Rhode Island

When I last checked in on Rhode Island's 2016 rate increase status, the three companies operating in the state (BCBSRI, Neighborhood and UnitedHealthcare) had requested hikes of 7%, 8.6% and 11% respectively. There was no off-exchange enrollment data, but the exchange-based market share breakdown was roughly 48.5% / 48.5% / 3%. This meant a requested average hike of around 7.9%.

A week or so ago, the approved rate hikes were released for Neighborhood and UHC, along with total enrollments (on+off exchange) for BCBS:

Still unresolved is how much Blue Cross and Blue Shield of Rhode Island may raise rates for its individual plans, which cover about 25,000 people. The nonprofit insurer initially requested an 18-percent increase, but no decision has yet been made because, by law, its rate hike requests are reviewed in a separate process that reserves a key role for the state's attorney general.

I was kind of hoping that this morning's Gallup uninsured rate news would include a monthly update for July; instead, it only runs through the end of June, the same quarterly survey results that they released a month ago. Then again, things probably didn't change much in July.

Instead, this time they've broken the numbers out by state:

WASHINGTON, D.C. -- Arkansas and Kentucky continue to have the sharpest reductions in their uninsured rates since the healthcare law took effect at the beginning of 2014. Oregon, Rhode Island and Washington join them as states that have at least a 10-percentage-point reduction in uninsured rates.

Louise Norris has done the heavy lifting for me regarding Rhode Island's 2016 rate change requests. Then again, there's only 3 companies operating on the exchange anyway (and I don't see any other companies operating off-exchange only, so I assume that's it for the state's individual market):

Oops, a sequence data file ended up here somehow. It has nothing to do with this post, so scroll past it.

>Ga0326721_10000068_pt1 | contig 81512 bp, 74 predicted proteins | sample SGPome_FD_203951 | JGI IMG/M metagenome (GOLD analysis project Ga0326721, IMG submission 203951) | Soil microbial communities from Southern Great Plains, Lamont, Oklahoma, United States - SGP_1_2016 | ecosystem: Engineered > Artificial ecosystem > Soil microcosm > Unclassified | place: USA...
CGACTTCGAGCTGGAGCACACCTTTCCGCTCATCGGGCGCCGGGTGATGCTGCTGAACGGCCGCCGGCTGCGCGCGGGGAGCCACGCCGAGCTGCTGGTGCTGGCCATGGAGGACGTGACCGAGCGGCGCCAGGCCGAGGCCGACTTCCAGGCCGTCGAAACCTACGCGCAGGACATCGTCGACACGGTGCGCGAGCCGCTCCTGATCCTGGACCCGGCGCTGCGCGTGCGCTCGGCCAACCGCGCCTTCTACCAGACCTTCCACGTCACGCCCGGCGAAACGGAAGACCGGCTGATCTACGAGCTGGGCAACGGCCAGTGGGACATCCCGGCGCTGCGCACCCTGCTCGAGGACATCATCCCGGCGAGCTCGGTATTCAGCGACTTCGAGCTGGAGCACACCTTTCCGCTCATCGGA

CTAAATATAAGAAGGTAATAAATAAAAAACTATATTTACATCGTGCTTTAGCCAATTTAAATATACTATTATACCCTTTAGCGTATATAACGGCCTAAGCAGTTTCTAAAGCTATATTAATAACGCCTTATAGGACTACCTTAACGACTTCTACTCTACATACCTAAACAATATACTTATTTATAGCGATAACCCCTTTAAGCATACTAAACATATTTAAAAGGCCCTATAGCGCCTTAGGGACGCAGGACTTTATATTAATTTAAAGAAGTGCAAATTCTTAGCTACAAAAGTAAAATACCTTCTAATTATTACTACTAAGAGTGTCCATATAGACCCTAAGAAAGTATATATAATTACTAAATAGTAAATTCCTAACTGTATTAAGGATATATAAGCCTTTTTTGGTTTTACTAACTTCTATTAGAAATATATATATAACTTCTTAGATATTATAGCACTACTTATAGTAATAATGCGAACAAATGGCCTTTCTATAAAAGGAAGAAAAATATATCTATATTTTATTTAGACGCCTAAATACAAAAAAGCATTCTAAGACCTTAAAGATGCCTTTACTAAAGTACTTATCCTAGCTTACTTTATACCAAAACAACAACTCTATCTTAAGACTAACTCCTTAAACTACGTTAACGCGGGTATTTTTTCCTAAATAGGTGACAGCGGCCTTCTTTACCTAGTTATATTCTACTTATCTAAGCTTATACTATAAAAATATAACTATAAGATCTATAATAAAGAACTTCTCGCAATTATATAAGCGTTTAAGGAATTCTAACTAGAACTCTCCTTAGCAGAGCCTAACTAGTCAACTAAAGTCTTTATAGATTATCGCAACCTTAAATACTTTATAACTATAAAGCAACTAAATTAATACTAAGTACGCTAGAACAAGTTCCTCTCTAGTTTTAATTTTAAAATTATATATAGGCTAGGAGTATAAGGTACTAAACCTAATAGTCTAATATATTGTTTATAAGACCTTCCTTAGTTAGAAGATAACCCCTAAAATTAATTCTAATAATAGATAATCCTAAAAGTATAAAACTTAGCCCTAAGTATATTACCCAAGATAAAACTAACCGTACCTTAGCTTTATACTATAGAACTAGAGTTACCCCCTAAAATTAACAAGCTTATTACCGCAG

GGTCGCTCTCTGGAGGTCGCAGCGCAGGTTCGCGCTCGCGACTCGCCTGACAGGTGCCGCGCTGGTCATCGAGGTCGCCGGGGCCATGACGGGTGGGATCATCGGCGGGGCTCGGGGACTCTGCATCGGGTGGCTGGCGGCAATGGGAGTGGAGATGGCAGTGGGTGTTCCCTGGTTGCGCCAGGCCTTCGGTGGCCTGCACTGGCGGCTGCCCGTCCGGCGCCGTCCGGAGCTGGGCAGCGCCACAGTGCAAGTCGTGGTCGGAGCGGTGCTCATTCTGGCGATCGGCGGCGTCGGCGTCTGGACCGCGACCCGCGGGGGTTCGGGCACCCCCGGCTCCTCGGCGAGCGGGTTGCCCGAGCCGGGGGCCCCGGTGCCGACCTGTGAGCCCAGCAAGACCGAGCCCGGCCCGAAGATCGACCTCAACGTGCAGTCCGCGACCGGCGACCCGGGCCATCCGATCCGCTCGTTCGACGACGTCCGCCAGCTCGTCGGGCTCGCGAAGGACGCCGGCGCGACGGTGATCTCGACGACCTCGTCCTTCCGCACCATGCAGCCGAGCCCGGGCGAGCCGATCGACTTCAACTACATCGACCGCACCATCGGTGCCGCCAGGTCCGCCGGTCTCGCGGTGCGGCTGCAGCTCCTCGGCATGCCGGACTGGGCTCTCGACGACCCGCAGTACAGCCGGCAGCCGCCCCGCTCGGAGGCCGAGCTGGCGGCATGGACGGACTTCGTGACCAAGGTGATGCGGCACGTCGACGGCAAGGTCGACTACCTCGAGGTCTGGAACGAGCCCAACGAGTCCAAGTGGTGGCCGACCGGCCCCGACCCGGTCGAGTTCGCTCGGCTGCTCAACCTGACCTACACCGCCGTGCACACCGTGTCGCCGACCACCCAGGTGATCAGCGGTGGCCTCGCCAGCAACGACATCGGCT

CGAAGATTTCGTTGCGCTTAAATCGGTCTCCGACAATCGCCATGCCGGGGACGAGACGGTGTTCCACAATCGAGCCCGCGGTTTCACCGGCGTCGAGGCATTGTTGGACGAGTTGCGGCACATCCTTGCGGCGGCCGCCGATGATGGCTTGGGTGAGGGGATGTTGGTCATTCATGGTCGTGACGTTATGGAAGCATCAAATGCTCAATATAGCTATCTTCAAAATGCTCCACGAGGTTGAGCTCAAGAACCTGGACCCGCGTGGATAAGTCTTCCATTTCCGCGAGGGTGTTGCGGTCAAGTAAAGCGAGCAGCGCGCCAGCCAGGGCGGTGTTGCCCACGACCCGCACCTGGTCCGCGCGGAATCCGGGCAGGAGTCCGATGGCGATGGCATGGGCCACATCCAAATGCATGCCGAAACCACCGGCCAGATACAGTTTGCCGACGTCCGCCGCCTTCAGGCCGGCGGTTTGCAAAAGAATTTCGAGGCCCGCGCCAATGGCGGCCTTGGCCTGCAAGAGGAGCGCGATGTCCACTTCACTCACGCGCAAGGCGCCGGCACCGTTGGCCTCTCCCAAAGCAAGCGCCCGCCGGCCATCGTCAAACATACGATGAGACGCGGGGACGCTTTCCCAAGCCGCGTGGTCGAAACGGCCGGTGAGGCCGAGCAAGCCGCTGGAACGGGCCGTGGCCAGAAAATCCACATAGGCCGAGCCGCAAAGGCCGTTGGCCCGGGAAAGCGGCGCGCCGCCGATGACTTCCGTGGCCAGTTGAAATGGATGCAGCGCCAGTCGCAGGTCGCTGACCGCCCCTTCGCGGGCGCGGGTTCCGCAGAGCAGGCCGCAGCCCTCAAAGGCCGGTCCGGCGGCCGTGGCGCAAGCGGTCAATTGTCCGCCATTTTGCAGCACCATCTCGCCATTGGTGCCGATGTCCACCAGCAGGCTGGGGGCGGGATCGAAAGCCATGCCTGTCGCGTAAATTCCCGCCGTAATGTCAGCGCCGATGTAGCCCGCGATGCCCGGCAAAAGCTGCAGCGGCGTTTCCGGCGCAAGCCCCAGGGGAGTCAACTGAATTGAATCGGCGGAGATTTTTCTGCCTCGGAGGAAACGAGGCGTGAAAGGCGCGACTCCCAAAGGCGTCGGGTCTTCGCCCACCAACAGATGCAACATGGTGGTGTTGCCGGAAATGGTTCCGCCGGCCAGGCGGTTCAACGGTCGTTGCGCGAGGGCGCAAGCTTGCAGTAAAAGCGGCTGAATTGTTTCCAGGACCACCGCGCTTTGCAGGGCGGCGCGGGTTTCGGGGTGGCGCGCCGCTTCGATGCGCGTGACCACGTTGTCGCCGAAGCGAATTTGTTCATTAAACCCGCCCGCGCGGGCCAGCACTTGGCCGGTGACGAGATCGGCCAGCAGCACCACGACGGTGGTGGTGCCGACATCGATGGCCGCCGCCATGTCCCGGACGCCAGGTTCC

Of the three carriers that offer individual plans in HealthSource RI, only one –UnitedHealthcare of New England – shows up on the rate review tool that HHS is using to publish proposed rate hikes of ten percent or higher.  United is requesting an average rate increase of about 11 percent for their Compass individual plans.

Blue Cross Blue Shield had also initially proposed weighted average rate hikes of 11 percent for their individual market plans in RI, but in early July, the carrier revised their projection to a weighted average rate increase of just 7 percent.  The lower rate is partially due to the fact that in the FY 2016 budget (see below), the HealthSource RI premium fee is lower than initially proposed.

The last official enrollment update for Rhode Island was 31,513 people as of 2/23/15, of which 30,001 had paid their first monthly premium at the time.

On the one hand, that makes it look like an amazing 95% payment rate; however, RI also "pre-purged" unpaid enrollments which missed the payment deadline prior to officially reporting them, so their payment rate actually ended up being more like 91% (ie, 30K out of around 33K total selections).

As of July 3rd, the QHP selection total for RI stood at "over 36,000":

HealthSource RI has enrolled over 36,000 Rhode Islanders in 2015 healthcare coverage to date. Some Rhode Islanders may be eligible for a special enrollment period (outside of open enrollment) during which they can get coverage because of qualifying life-change events (such as a change in family status, loss of insurance, and certain hardships).  More information about who qualifies for a special enrollment period is available at HealthSourceRI.com.

You don't hear a whole lot about the other ACA healthcare exchange system, the Small Business Health Options Program (SHOP, although it should really be "SBHOP" which looks like a typo). In fact, to my knowledge, the HHS Dept. has never said a peep about the SHOP numbers in any of their official reports or press releases. There's a reason.